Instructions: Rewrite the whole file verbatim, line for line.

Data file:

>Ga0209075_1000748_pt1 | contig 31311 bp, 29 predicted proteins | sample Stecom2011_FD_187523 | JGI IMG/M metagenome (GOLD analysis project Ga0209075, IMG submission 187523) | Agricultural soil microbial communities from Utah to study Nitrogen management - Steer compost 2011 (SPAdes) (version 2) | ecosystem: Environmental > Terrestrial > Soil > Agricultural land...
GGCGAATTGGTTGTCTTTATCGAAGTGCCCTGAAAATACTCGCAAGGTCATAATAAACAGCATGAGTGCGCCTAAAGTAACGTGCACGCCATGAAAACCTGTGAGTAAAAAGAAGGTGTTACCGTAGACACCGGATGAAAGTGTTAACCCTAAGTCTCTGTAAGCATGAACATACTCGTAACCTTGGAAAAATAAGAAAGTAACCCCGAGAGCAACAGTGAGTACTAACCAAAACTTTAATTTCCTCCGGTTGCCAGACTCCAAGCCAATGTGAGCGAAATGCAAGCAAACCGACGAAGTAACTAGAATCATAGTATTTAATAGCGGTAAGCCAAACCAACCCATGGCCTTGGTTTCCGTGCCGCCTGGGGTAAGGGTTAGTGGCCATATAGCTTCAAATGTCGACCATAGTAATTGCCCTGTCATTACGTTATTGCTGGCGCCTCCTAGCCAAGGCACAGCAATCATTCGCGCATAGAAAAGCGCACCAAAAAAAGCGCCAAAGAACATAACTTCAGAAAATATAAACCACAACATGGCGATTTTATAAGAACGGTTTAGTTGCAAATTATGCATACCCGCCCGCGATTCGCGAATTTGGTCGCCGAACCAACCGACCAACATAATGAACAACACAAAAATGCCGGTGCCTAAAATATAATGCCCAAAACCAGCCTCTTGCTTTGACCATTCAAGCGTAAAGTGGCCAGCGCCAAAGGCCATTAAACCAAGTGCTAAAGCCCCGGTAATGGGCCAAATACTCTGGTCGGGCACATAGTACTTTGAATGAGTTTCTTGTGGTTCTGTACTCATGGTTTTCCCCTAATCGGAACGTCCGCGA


>Ga0209075_1000748_pt1 | contig 31311 bp, 29 predicted proteins | sample Stecom2011_FD_187523 | JGI IMG/M metagenome (GOLD analysis project Ga0209075, IMG submission 187523) | Agricultural soil microbial communities from Utah to study Nitrogen management - Steer compost 2011 (SPAdes) (version 2) | ecosystem: Environmental > Terrestrial > Soil > Agricultural land...
GGCGAATTGGTTGTCTTTATCGAAGTGCCCTGAAAATACTCGCAAGGTCATAATAAACAGCATGAGTGCGCCTAAAGTAACGTGCACGCCATGAAAACCTGTGAGTAAAAAGAAGGTGTTACCGTAGACACCGGATGAAAGTGTTAACCCTAAGTCTCTGTAAGCATGAACATACTCGTAACCTTGGAAAAATAAGAAAGTAACCCCGAGAGCAACAGTGAGTACTAACCAAAACTTTAATTTCCTCCGGTTGCCAGACTCCAAGCCAATGTGAGCGAAATGCAAGCAAACCGACGAAGTAACTAGAATCATAGTATTTAATAGCGGTAAGCCAAACCAACCCATGGCCTTGGTTTCCGTGCCGCCTGGGGTAAGGGTTAGTGGCCATATAGCTTCAAATGTCGACCATAGTAATTGCCCTGTCATTACGTTATTGCTGGCGCCTCCTAGCCAAGGCACAGCAATCATTCGCGCATAGAAAAGCGCACCAAAAAAAGCGCCAAAGAACATAACTTCAGAAAATATAAACCACAACATGGCGATTTTATAAGAACGGTTTAGTTGCAAATTATGCATACCCGCCCGCGATTCGCGAATTTGGTCGCCGAACCAACCGACCAACATAATGAACAACACAAAAATGCCGGTGCCTAAAATATAATGCCCAAAACCAGCCTCTTGCTTTGACCATTCAAGCGTAAAGTGGCCAGCGCCAAAGGCCATTAAACCAAGTGCTAAAGCCCCGGTAATGGGCCAAATACTCTGGTCGGGCACATAGTACTTTGAATGAGTTTCTTGTGGTTCTGTACTCATGGTTTTCCCCTAATCGGAACGTCCGCGA